Q. I work in a pediatric office, where many of our infant patients cry inconsolably for much of the day, every day. What’s your opinion of homeopathic products or probiotics such as lactobacillus reuteri being used to calm fussy babies?
A. When a baby cries inconsolably, it’s draining for both parent and child. It can be difficult to figure out the cause of a baby’s fussiness, but once you do, soothing the child is often just a matter of finding the right baby-calming technique. Here’s my take on natural remedies, along with a few common fuss-busters, from my pediatric practice to yours:
Use homeopathic remedies cautiously. As an MD, I take issue with homeopathic products because of the “I don’t know” factor — we just aren’t sure if these remedies are 100 percent effective or even safe. They’re simply not studied enough for me, as a medical doctor, to recommend them. Another reason to exercise caution is that young infants, especially in the first months of life, metabolize drugs differently than adults. What may be proven safe for adults may not be safe for babies, which leads me to rely on the wisdom: “When in doubt, leave it out.”
Try probiotics. On the other hand, I do believe that probiotics such as lactobacillus reuteri are often effective. We use lactobacillus GG for most intestinal upsets. Probiotics have been shown to improve intestinal health by feeding the “good” bacteria in the gut, boosting immunity, and enhancing digestion.
Think modern. You might have heard a few of these old baby-care gems: “All babies cry a few hours a day,” “You’re just overreacting,” and the worst: “Just let him cry it out — it’s good for his lungs.” These are the worst things a healthcare provider can say to parents. Your words will be perceived as dismissive, and you’ll come across as old-fashioned and uncaring. It’s the kind of advice that prompts patients to switch doctors. Parents expect — and babies deserve — an explanation for why baby is crying, and suggestions for effective baby-soothing techniques. I’ve found it helpful to omit the term “colic” from my medical vocabulary — instead, I refer to the child as “the hurting baby.” This phrase encourages both parent and healthcare provider to keep on searching until they find out why baby is hurting.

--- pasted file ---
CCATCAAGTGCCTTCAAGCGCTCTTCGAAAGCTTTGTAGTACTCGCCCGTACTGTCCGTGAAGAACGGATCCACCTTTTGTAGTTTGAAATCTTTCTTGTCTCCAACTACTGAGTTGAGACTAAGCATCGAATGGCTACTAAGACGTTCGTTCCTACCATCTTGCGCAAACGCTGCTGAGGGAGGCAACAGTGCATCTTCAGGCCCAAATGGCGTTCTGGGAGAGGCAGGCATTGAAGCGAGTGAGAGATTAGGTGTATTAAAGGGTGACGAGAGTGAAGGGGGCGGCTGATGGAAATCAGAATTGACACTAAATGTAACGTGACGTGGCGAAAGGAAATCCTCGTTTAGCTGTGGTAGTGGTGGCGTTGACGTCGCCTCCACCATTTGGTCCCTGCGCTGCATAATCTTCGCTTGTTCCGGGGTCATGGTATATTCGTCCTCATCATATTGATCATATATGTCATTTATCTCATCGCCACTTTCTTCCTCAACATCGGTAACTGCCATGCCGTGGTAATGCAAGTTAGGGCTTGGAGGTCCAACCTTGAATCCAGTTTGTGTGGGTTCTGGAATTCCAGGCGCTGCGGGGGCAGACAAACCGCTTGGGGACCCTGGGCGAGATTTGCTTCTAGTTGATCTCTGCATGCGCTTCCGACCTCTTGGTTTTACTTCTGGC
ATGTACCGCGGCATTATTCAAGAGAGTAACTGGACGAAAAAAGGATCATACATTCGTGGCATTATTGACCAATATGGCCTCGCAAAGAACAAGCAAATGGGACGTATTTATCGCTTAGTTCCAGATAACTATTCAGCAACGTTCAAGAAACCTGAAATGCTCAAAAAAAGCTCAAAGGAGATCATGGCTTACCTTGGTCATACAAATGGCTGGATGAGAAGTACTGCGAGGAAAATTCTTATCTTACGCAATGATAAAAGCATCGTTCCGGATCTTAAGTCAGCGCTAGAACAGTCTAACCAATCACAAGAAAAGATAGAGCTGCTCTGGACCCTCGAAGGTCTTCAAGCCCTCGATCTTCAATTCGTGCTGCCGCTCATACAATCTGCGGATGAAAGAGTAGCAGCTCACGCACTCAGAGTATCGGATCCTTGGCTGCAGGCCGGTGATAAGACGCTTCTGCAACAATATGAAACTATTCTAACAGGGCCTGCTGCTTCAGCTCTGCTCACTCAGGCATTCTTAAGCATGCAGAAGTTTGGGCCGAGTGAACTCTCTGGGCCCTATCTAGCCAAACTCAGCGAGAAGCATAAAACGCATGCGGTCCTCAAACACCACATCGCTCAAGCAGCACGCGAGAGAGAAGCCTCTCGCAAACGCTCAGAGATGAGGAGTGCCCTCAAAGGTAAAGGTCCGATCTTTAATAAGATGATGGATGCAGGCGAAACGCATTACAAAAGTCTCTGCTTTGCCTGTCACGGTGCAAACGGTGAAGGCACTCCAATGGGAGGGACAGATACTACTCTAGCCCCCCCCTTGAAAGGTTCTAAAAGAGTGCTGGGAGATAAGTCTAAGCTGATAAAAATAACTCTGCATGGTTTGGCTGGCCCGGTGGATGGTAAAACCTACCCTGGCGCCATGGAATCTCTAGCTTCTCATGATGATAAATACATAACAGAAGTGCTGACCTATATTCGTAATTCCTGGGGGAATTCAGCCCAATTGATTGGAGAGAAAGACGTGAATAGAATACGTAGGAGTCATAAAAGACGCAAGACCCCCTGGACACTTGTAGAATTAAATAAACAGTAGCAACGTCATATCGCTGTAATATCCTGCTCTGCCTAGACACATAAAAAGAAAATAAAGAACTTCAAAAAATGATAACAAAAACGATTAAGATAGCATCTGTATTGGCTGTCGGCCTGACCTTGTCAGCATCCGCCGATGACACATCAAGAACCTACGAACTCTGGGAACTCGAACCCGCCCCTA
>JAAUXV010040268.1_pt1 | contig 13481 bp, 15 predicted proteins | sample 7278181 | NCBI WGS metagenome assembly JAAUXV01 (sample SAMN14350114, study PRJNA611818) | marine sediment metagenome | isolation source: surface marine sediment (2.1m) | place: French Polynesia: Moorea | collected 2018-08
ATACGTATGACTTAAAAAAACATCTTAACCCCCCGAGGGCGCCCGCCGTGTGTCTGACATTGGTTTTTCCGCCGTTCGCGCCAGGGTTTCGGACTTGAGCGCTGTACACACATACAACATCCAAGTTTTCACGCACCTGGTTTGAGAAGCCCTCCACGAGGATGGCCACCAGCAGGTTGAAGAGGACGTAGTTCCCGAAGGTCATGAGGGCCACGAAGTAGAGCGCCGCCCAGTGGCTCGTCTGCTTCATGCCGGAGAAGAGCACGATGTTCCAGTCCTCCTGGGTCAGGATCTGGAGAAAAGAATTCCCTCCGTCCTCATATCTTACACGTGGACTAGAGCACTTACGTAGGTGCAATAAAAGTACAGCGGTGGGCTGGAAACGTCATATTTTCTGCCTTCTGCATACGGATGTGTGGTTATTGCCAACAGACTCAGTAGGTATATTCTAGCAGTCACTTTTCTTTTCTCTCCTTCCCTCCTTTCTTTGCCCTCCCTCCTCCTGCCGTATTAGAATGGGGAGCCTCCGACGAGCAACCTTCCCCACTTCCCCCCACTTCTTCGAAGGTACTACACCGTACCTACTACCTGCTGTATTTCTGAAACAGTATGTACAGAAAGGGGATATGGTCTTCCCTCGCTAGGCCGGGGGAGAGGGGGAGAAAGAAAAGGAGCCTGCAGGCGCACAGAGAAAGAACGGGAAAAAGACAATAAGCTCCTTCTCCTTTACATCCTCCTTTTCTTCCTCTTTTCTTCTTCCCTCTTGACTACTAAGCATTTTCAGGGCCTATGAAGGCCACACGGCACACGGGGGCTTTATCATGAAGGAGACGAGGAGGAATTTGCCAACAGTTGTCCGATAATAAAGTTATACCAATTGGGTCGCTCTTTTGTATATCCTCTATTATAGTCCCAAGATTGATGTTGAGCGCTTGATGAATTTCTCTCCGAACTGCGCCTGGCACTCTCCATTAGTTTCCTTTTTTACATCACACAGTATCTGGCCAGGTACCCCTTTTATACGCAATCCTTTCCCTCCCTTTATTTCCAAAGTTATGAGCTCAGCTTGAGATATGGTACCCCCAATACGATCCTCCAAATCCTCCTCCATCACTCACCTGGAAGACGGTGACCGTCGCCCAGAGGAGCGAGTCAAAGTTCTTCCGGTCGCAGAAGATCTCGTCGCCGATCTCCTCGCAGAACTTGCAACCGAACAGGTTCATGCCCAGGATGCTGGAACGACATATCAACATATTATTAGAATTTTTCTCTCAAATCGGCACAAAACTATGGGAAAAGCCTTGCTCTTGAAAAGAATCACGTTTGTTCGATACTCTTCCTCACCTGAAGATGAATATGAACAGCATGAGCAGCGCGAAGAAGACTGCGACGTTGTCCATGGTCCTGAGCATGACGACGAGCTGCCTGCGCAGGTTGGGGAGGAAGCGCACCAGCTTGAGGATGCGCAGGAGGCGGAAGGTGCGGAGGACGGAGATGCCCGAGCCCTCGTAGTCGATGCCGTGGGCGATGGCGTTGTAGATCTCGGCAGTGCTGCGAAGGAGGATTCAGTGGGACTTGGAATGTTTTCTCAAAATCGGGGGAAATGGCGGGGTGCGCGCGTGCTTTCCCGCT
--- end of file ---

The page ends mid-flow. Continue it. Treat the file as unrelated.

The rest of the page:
Ask parents to keep a diary. Play show and tell. Tell them the importance of keeping a diary, and show them a list of what you expect to see: what triggers baby’s crying, what makes it worse, what makes it better, and what may have caused it to worsen or improve. I tell parents in my practice that making the right diagnosis requires a team approach. The parents’ job is to act as keen observers and accurate reporters, while the healthcare provider’s role is to take the parents’ observations and use them as clues to come up with the right diagnosis and treatment.
Share baby-calming resources. Tell parents to:
? Feed baby half as much, twice as often, and keep him upright after feeding to discourage reflux.
? Wear baby for at least a couple of hours a day in a sling-type carrier.
? Refer to my book, The Fussy Baby Book